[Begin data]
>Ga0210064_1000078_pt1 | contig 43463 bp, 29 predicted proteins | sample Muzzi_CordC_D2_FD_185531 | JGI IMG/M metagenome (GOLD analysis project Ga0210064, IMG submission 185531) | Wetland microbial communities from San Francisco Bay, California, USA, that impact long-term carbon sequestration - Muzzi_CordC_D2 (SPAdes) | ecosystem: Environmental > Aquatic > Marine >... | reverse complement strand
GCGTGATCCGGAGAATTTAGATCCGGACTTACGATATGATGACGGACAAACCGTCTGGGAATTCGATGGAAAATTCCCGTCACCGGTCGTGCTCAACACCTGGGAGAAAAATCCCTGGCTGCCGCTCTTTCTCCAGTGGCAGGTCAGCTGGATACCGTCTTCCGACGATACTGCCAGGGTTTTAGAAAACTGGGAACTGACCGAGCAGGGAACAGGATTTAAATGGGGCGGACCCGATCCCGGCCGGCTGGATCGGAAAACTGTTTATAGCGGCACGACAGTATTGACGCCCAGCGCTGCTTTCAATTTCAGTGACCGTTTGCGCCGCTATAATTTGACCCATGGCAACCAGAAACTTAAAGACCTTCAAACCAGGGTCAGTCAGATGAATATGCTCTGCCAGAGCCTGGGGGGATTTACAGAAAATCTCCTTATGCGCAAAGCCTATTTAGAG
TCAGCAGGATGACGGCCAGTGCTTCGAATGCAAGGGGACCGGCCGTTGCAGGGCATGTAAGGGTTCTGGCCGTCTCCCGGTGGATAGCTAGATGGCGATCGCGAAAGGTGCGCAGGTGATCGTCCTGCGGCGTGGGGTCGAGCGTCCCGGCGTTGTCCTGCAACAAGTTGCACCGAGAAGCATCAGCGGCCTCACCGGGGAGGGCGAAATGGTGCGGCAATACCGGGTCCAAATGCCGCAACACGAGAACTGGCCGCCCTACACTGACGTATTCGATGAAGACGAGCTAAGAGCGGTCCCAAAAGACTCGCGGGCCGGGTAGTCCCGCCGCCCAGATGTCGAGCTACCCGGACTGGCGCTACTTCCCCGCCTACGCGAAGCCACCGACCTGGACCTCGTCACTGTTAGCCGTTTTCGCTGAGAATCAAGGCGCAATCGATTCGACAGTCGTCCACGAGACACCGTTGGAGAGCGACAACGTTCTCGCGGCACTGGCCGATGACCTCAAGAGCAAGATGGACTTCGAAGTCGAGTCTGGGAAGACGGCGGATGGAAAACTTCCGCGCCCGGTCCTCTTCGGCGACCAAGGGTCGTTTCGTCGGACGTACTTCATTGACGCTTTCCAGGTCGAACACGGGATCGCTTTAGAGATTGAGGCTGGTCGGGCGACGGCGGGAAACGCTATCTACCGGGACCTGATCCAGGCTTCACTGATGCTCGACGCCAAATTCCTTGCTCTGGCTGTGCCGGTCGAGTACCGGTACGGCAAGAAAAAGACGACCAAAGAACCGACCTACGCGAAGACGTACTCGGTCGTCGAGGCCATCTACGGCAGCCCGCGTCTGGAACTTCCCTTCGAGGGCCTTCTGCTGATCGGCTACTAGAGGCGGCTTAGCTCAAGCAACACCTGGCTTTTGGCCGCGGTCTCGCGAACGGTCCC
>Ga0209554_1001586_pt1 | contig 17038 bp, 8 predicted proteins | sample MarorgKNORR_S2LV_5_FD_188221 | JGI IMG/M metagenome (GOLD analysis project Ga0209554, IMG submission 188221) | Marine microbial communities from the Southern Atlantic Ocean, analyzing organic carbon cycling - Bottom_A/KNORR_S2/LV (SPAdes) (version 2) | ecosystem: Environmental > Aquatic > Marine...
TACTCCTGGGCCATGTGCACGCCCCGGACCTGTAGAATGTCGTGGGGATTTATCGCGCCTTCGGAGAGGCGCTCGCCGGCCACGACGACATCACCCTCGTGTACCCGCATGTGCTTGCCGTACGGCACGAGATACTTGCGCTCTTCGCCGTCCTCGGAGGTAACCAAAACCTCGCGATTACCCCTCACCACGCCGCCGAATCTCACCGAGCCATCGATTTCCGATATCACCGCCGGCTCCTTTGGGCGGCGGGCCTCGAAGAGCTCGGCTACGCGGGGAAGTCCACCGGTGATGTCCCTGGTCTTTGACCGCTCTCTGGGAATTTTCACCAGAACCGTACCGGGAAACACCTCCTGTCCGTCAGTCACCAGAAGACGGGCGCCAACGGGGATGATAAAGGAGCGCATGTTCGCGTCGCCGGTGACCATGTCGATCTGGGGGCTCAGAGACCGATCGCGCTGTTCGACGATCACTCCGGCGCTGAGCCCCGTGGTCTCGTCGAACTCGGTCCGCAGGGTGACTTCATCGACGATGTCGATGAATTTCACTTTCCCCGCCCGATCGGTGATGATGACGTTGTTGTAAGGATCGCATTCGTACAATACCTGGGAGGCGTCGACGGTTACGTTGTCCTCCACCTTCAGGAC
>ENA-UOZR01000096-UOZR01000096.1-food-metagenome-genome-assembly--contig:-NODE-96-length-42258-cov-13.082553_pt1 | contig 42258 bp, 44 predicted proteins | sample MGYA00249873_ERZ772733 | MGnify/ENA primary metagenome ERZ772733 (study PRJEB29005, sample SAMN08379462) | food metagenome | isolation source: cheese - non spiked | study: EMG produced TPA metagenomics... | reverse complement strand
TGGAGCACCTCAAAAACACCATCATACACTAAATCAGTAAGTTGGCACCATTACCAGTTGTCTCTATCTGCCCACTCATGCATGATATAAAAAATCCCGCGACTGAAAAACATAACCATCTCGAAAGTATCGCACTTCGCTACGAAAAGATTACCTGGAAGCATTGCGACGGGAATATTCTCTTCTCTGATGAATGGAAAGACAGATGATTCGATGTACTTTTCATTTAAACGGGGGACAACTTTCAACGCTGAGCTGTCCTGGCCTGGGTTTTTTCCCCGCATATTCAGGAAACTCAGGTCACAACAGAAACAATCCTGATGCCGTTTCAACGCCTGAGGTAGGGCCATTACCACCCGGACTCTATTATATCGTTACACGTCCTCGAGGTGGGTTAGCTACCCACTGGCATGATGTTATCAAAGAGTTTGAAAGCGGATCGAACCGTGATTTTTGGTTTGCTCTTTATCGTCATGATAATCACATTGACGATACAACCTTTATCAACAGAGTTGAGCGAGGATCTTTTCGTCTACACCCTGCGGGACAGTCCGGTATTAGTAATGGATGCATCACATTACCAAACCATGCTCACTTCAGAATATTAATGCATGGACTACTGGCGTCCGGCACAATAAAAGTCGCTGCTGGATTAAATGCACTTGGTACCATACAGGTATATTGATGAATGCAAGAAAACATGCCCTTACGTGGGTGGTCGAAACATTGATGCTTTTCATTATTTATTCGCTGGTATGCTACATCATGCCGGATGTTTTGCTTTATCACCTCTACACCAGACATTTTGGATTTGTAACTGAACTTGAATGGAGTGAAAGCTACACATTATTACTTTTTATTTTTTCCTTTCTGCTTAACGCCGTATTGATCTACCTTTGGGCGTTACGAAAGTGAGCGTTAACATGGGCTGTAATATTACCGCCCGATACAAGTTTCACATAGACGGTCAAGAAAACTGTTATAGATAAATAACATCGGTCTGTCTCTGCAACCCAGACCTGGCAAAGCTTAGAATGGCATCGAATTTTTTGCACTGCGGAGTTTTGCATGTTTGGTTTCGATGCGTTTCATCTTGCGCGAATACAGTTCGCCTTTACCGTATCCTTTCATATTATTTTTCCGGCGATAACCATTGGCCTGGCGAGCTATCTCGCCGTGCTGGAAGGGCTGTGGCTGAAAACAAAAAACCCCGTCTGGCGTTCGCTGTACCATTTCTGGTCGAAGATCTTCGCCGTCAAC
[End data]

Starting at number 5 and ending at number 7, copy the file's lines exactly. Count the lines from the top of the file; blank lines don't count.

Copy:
TACTCCTGGGCCATGTGCACGCCCCGGACCTGTAGAATGTCGTGGGGATTTATCGCGCCTTCGGAGAGGCGCTCGCCGGCCACGACGACATCACCCTCGTGTACCCGCATGTGCTTGCCGTACGGCACGAGATACTTGCGCTCTTCGCCGTCCTCGGAGGTAACCAAAACCTCGCGATTACCCCTCACCACGCCGCCGAATCTCACCGAGCCATCGATTTCCGATATCACCGCCGGCTCCTTTGGGCGGCGGGCCTCGAAGAGCTCGGCTACGCGGGGAAGTCCACCGGTGATGTCCCTGGTCTTTGACCGCTCTCTGGGAATTTTCACCAGAACCGTACCGGGAAACACCTCCTGTCCGTCAGTCACCAGAAGACGGGCGCCAACGGGGATGATAAAGGAGCGCATGTTCGCGTCGCCGGTGACCATGTCGATCTGGGGGCTCAGAGACCGATCGCGCTGTTCGACGATCACTCCGGCGCTGAGCCCCGTGGTCTCGTCGAACTCGGTCCGCAGGGTGACTTCATCGACGATGTCGATGAATTTCACTTTCCCCGCCCGATCGGTGATGATGACGTTGTTGTAAGGATCGCATTCGTACAATACCTGGGAGGCGTCGACGGTTACGTTGTCCTCCACCTTCAGGAC
>ENA-UOZR01000096-UOZR01000096.1-food-metagenome-genome-assembly--contig:-NODE-96-length-42258-cov-13.082553_pt1 | contig 42258 bp, 44 predicted proteins | sample MGYA00249873_ERZ772733 | MGnify/ENA primary metagenome ERZ772733 (study PRJEB29005, sample SAMN08379462) | food metagenome | isolation source: cheese - non spiked | study: EMG produced TPA metagenomics... | reverse complement strand
TGGAGCACCTCAAAAACACCATCATACACTAAATCAGTAAGTTGGCACCATTACCAGTTGTCTCTATCTGCCCACTCATGCATGATATAAAAAATCCCGCGACTGAAAAACATAACCATCTCGAAAGTATCGCACTTCGCTACGAAAAGATTACCTGGAAGCATTGCGACGGGAATATTCTCTTCTCTGATGAATGGAAAGACAGATGATTCGATGTACTTTTCATTTAAACGGGGGACAACTTTCAACGCTGAGCTGTCCTGGCCTGGGTTTTTTCCCCGCATATTCAGGAAACTCAGGTCACAACAGAAACAATCCTGATGCCGTTTCAACGCCTGAGGTAGGGCCATTACCACCCGGACTCTATTATATCGTTACACGTCCTCGAGGTGGGTTAGCTACCCACTGGCATGATGTTATCAAAGAGTTTGAAAGCGGATCGAACCGTGATTTTTGGTTTGCTCTTTATCGTCATGATAATCACATTGACGATACAACCTTTATCAACAGAGTTGAGCGAGGATCTTTTCGTCTACACCCTGCGGGACAGTCCGGTATTAGTAATGGATGCATCACATTACCAAACCATGCTCACTTCAGAATATTAATGCATGGACTACTGGCGTCCGGCACAATAAAAGTCGCTGCTGGATTAAATGCACTTGGTACCATACAGGTATATTGATGAATGCAAGAAAACATGCCCTTACGTGGGTGGTCGAAACATTGATGCTTTTCATTATTTATTCGCTGGTATGCTACATCATGCCGGATGTTTTGCTTTATCACCTCTACACCAGACATTTTGGATTTGTAACTGAACTTGAATGGAGTGAAAGCTACACATTATTACTTTTTATTTTTTCCTTTCTGCTTAACGCCGTATTGATCTACCTTTGGGCGTTACGAAAGTGAGCGTTAACATGGGCTGTAATATTACCGCCCGATACAAGTTTCACATAGACGGTCAAGAAAACTGTTATAGATAAATAACATCGGTCTGTCTCTGCAACCCAGACCTGGCAAAGCTTAGAATGGCATCGAATTTTTTGCACTGCGGAGTTTTGCATGTTTGGTTTCGATGCGTTTCATCTTGCGCGAATACAGTTCGCCTTTACCGTATCCTTTCATATTATTTTTCCGGCGATAACCATTGGCCTGGCGAGCTATCTCGCCGTGCTGGAAGGGCTGTGGCTGAAAACAAAAAACCCCGTCTGGCGTTCGCTGTACCATTTCTGGTCGAAGATCTTCGCCGTCAAC